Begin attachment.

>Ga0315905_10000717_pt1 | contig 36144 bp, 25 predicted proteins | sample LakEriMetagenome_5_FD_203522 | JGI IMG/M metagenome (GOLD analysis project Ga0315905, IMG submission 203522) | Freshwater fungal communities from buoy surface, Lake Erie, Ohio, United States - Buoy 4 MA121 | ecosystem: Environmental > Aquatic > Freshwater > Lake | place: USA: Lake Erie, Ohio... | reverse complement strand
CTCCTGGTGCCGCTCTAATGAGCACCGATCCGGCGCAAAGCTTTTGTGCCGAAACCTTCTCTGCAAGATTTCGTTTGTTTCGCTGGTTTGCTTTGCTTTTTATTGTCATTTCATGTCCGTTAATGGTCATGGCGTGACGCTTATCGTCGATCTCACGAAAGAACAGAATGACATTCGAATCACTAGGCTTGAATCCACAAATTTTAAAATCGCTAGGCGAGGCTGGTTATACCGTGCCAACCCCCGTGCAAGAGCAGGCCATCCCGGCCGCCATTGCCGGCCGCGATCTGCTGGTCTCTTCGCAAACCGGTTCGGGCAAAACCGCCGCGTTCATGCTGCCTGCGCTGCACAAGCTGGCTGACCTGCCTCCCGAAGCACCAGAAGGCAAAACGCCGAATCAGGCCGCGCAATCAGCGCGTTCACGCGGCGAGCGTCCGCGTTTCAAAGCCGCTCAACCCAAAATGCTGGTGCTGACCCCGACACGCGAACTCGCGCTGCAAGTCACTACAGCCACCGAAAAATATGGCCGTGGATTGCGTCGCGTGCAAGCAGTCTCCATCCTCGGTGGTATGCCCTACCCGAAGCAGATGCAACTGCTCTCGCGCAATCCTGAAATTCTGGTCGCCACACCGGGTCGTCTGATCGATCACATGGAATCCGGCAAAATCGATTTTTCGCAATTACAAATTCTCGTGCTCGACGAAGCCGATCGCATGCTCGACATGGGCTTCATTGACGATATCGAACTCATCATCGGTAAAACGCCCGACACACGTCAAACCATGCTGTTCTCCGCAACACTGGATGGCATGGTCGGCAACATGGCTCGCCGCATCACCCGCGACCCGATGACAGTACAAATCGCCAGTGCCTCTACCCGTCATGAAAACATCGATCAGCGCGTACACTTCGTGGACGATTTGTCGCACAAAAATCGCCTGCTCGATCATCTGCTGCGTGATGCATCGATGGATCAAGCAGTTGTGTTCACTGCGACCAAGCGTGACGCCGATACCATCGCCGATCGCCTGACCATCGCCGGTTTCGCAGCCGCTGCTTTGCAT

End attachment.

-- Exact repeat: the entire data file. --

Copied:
>Ga0315905_10000717_pt1 | contig 36144 bp, 25 predicted proteins | sample LakEriMetagenome_5_FD_203522 | JGI IMG/M metagenome (GOLD analysis project Ga0315905, IMG submission 203522) | Freshwater fungal communities from buoy surface, Lake Erie, Ohio, United States - Buoy 4 MA121 | ecosystem: Environmental > Aquatic > Freshwater > Lake | place: USA: Lake Erie, Ohio... | reverse complement strand
CTCCTGGTGCCGCTCTAATGAGCACCGATCCGGCGCAAAGCTTTTGTGCCGAAACCTTCTCTGCAAGATTTCGTTTGTTTCGCTGGTTTGCTTTGCTTTTTATTGTCATTTCATGTCCGTTAATGGTCATGGCGTGACGCTTATCGTCGATCTCACGAAAGAACAGAATGACATTCGAATCACTAGGCTTGAATCCACAAATTTTAAAATCGCTAGGCGAGGCTGGTTATACCGTGCCAACCCCCGTGCAAGAGCAGGCCATCCCGGCCGCCATTGCCGGCCGCGATCTGCTGGTCTCTTCGCAAACCGGTTCGGGCAAAACCGCCGCGTTCATGCTGCCTGCGCTGCACAAGCTGGCTGACCTGCCTCCCGAAGCACCAGAAGGCAAAACGCCGAATCAGGCCGCGCAATCAGCGCGTTCACGCGGCGAGCGTCCGCGTTTCAAAGCCGCTCAACCCAAAATGCTGGTGCTGACCCCGACACGCGAACTCGCGCTGCAAGTCACTACAGCCACCGAAAAATATGGCCGTGGATTGCGTCGCGTGCAAGCAGTCTCCATCCTCGGTGGTATGCCCTACCCGAAGCAGATGCAACTGCTCTCGCGCAATCCTGAAATTCTGGTCGCCACACCGGGTCGTCTGATCGATCACATGGAATCCGGCAAAATCGATTTTTCGCAATTACAAATTCTCGTGCTCGACGAAGCCGATCGCATGCTCGACATGGGCTTCATTGACGATATCGAACTCATCATCGGTAAAACGCCCGACACACGTCAAACCATGCTGTTCTCCGCAACACTGGATGGCATGGTCGGCAACATGGCTCGCCGCATCACCCGCGACCCGATGACAGTACAAATCGCCAGTGCCTCTACCCGTCATGAAAACATCGATCAGCGCGTACACTTCGTGGACGATTTGTCGCACAAAAATCGCCTGCTCGATCATCTGCTGCGTGATGCATCGATGGATCAAGCAGTTGTGTTCACTGCGACCAAGCGTGACGCCGATACCATCGCCGATCGCCTGACCATCGCCGGTTTCGCAGCCGCTGCTTTGCAT